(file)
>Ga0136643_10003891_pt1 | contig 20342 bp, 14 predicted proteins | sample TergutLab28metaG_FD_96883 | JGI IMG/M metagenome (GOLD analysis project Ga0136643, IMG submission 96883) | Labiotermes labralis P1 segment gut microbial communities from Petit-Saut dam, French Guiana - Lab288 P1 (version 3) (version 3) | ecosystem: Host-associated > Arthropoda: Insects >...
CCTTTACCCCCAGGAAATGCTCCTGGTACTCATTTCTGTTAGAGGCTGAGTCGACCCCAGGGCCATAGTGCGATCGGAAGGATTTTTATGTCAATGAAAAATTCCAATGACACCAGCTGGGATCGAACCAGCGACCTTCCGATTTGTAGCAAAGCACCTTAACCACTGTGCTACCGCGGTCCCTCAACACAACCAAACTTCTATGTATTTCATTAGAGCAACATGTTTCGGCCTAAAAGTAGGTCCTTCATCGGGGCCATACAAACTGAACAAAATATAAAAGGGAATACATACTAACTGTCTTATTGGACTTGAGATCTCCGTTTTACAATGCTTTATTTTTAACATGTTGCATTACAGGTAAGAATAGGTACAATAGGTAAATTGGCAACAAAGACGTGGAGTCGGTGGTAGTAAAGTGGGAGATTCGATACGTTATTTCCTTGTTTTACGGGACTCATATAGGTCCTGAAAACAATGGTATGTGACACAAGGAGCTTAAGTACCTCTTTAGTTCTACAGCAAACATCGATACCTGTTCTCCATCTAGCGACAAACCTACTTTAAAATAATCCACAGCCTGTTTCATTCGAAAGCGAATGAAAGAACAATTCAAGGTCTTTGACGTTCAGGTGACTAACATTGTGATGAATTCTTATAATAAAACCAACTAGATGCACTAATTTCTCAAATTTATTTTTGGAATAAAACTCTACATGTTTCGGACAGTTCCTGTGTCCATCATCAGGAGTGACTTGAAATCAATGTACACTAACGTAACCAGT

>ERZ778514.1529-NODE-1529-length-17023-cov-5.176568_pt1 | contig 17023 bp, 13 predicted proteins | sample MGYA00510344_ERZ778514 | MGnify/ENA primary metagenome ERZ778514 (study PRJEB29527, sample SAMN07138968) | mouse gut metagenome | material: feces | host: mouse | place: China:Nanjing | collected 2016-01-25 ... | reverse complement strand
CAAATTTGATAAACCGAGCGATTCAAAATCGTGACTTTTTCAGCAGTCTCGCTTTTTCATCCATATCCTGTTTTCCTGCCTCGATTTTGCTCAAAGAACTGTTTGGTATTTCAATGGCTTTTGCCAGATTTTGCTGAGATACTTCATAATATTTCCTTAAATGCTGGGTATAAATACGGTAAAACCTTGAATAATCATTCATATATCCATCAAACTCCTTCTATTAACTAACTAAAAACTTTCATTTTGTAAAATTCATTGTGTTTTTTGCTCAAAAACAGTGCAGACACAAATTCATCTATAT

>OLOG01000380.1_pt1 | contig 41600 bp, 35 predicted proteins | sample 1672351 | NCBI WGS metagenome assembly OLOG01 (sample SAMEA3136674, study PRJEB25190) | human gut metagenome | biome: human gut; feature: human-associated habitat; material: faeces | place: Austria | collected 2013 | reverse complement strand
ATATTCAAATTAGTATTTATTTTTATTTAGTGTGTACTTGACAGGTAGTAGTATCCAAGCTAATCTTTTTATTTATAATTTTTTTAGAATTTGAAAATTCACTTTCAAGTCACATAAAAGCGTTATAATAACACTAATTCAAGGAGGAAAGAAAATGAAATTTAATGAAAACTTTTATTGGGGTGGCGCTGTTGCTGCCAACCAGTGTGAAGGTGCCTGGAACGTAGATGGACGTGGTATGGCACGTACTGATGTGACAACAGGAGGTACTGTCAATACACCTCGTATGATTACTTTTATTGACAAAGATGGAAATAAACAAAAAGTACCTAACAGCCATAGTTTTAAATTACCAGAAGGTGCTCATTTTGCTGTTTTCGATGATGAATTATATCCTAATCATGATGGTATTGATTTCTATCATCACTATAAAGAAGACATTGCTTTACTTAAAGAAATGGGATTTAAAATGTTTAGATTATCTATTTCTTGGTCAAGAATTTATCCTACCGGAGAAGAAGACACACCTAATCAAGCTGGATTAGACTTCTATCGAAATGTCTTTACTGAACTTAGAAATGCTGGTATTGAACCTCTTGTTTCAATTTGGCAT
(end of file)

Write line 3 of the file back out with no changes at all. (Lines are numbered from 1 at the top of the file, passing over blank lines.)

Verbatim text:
>ERZ778514.1529-NODE-1529-length-17023-cov-5.176568_pt1 | contig 17023 bp, 13 predicted proteins | sample MGYA00510344_ERZ778514 | MGnify/ENA primary metagenome ERZ778514 (study PRJEB29527, sample SAMN07138968) | mouse gut metagenome | material: feces | host: mouse | place: China:Nanjing | collected 2016-01-25 ... | reverse complement strand